An hour to the end station, Matellini, and another 30 minutes on a connecting bus to an area called Surco. The same program system-wide played on the tvs in the stations and buses: soap operas. A bit of walking before I found an address I had in my pocket. There I saw walking a very white guy with green and blue hair. “You have to be staying with Franco and Camilo, are you?” He was. He was Bridger, from Jackson Hole, Wyoming. This wasn’t the first time I met a patron of that city on this trip, the first time was a relaxing four days kicking it on the beach with Ian in Baja California.

Bridger opened the door to the house where I’d be staying. It was as big as a classroom, the kitchen area in the far corner, 4 mattresses laid out on the floor, a television in the opposite corner, and a black spiral staircase disappearing into a hole in the ceiling. The walls were plain and white, and the bright light lit the scene. 6 or 7 people were sprawled out here and there. I’d found my second co-op-esque house stay in South America.

Fast-forward. It has been 3 nights here. I met Spanish Alberto, German Julian, Argentinian Laura, Mexican Machete and Edgar, Peruvian hosts Camilo and Franco, and Colombians Zulay and Nicolai, who I knew already from Diana’s in Quito. My sleeping bag is spread out on an oriental rug on the second floor, an un-finished brick-wall concrete-floor room. Camilo and Franco are our hosts. They’re an intellectual pair of crackerjack humorists, Camilo always making abhorred sexist comments but sharp justifications and Franco a matter-of-fact thinker who puts fun and friend before anything else.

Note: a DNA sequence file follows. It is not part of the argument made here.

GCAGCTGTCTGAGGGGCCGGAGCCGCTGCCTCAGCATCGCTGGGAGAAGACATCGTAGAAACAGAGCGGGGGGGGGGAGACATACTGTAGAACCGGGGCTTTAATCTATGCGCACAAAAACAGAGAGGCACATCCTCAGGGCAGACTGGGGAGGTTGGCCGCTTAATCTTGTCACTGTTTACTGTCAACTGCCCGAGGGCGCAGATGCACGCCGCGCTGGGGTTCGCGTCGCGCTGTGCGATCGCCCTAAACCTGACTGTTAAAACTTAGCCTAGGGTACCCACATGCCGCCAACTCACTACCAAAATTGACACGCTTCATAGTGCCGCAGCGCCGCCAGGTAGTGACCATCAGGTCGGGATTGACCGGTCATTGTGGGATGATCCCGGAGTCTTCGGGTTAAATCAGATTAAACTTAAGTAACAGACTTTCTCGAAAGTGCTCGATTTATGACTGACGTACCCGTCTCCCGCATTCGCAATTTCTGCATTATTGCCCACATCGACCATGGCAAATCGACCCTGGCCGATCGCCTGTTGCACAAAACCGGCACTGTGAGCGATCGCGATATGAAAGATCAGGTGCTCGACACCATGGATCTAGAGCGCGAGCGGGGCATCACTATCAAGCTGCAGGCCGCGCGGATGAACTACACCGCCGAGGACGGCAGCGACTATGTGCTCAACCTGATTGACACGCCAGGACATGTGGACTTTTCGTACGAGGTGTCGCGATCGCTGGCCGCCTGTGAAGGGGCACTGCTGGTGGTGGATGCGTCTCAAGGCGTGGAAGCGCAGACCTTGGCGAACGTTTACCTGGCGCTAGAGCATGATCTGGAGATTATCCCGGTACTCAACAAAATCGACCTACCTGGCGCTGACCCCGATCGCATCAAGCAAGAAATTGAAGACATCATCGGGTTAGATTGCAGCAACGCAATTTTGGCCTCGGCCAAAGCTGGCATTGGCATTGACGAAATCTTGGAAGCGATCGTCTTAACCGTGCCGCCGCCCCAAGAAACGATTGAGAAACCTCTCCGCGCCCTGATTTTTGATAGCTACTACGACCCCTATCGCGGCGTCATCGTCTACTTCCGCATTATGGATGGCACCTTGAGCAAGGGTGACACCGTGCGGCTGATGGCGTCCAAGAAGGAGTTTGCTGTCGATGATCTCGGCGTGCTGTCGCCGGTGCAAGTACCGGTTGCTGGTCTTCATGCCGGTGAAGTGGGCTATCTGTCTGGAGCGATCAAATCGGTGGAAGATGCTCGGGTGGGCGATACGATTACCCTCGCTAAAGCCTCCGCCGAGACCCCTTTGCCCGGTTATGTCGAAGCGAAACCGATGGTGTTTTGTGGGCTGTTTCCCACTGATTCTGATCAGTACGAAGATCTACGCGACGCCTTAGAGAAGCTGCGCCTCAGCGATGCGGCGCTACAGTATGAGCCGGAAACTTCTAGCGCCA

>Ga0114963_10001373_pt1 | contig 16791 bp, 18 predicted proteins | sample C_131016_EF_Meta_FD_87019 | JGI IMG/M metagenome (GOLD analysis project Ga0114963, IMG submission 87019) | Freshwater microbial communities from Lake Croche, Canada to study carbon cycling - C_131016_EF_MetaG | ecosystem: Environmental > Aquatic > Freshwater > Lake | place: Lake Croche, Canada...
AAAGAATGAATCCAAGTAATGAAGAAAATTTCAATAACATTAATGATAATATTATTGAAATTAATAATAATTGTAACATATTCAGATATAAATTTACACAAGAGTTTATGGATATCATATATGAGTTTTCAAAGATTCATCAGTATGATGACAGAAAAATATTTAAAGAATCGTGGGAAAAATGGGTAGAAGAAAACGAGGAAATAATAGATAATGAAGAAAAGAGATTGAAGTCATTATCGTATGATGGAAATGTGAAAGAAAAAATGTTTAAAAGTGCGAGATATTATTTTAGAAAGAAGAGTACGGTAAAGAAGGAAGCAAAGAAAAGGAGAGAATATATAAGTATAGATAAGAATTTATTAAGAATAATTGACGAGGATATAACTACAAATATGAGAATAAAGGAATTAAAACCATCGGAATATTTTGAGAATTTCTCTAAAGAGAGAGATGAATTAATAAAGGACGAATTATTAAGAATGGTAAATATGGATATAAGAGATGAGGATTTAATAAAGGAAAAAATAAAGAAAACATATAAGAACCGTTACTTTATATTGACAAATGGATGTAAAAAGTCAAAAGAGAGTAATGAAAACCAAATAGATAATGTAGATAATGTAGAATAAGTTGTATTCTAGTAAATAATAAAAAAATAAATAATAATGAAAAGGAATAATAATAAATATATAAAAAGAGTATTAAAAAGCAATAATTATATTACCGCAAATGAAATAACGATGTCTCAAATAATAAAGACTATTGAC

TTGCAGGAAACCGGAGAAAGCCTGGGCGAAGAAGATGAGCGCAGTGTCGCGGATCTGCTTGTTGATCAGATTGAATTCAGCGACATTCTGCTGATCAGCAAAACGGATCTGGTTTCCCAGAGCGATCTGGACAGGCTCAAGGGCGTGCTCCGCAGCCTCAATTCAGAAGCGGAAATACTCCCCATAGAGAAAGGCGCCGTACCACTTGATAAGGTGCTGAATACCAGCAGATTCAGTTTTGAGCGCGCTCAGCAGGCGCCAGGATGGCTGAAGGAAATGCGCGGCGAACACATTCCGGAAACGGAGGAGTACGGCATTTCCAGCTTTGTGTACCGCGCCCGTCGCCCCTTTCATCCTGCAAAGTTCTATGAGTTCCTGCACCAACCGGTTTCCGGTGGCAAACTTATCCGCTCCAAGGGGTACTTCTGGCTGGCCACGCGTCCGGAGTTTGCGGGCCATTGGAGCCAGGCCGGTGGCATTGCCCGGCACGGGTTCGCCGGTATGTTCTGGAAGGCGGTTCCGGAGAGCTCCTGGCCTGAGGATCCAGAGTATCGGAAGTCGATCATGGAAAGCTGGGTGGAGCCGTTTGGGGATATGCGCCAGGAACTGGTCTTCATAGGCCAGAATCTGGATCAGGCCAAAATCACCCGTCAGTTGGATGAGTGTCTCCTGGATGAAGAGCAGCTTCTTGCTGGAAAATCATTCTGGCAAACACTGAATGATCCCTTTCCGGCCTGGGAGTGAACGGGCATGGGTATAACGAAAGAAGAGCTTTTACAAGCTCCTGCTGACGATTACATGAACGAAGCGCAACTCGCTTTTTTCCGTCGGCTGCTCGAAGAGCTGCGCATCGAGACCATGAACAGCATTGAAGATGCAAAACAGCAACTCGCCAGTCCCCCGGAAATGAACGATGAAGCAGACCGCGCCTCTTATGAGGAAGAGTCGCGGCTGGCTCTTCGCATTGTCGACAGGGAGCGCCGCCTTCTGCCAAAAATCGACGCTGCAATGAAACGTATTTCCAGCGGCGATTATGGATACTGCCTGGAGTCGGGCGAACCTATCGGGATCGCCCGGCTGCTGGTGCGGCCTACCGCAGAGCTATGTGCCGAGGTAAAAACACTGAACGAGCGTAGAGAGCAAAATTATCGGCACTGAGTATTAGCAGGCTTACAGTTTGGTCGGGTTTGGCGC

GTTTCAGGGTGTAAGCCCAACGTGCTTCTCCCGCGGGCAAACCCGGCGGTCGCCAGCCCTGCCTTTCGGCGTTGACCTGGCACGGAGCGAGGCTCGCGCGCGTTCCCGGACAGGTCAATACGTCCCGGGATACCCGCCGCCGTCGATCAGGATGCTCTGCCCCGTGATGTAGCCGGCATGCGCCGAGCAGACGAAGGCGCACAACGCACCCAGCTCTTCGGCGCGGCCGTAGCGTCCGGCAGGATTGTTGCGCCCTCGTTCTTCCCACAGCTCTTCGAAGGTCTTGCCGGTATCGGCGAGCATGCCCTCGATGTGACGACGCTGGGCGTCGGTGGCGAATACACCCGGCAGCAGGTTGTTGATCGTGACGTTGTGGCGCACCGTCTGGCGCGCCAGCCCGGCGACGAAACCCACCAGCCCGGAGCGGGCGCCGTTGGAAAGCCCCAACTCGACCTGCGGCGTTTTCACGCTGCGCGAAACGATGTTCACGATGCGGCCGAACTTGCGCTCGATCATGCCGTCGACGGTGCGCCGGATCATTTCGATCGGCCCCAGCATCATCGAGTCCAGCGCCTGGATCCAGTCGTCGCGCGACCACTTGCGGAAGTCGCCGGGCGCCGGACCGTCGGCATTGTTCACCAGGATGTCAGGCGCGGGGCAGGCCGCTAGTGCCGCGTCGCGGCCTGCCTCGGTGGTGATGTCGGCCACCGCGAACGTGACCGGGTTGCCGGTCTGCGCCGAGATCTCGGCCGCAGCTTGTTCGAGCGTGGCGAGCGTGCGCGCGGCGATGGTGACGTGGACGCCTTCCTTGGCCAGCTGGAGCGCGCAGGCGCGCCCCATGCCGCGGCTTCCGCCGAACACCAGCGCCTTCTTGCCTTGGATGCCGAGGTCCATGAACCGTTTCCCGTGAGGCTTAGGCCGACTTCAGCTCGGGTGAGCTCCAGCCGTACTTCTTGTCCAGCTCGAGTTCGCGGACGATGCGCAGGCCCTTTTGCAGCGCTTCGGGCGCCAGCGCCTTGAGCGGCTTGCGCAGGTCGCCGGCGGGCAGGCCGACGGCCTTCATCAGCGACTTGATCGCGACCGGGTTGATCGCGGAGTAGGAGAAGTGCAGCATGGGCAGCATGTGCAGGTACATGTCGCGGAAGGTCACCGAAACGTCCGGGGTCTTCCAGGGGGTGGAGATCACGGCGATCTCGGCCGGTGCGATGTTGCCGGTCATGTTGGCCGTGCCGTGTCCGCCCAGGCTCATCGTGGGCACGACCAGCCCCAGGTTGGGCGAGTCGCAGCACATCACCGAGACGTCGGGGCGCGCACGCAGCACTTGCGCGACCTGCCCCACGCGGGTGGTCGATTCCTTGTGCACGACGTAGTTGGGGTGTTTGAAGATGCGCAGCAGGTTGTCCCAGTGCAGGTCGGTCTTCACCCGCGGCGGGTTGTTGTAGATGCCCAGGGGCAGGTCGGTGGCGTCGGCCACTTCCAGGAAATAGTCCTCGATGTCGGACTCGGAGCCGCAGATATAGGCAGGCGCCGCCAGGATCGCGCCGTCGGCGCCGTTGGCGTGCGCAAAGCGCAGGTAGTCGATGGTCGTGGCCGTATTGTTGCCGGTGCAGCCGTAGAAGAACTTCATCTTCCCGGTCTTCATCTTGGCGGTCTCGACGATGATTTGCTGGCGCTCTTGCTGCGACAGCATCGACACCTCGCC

Camilo packed a familiar clay bowl of tobacco and wrung it onto the long pipe of a hookah, jerryrigged onto a glass moonshine bottle of water. We smoked heartily and let the momentary effects wander around our heads. Oh how I love a good narguile toke. I had two. I smoked with Saudis back in Oregon and Morrocans in Morroco, Turkish in Turkey. I smoked with the best of the best in my room back home. I smoked until I smoked no more and it had been 2 years hence. But I’m back!

Bridger had never been to Latin America, and these were his first days here. We walked 6 hours to the neighborhood of Barranco, avoiding several areas where frantic women had grabbed our arms to warn us we’d be robbed if we continued down that street. Thanks frantic women. One guy tried to lead us down a side street from the avenue we were on with a sketchy smile and wink to a group of his friends on the corner. I told Bridger that that could be considered the first time someone tried to rob him in South America.

Barranco was the bohemian district. We walked through the center of Surco, wine outlets galore and impossibly perfect flower patterns in the plaza, to get to Barranco. The buildings were short and well-kempt. The park was looked after and the grass was off limits to asses and feet. The beige stone of the church carvings against its mustard yellow walls was pleasing to the eye. We strolled to a mirador on a cliff overlooking the Pacific Ocean. The pollution flew silently over the gray waters. It was a very touristy area, but remarkably pleasant. I wondered if my friends who had warned me about Lima had been to these areas.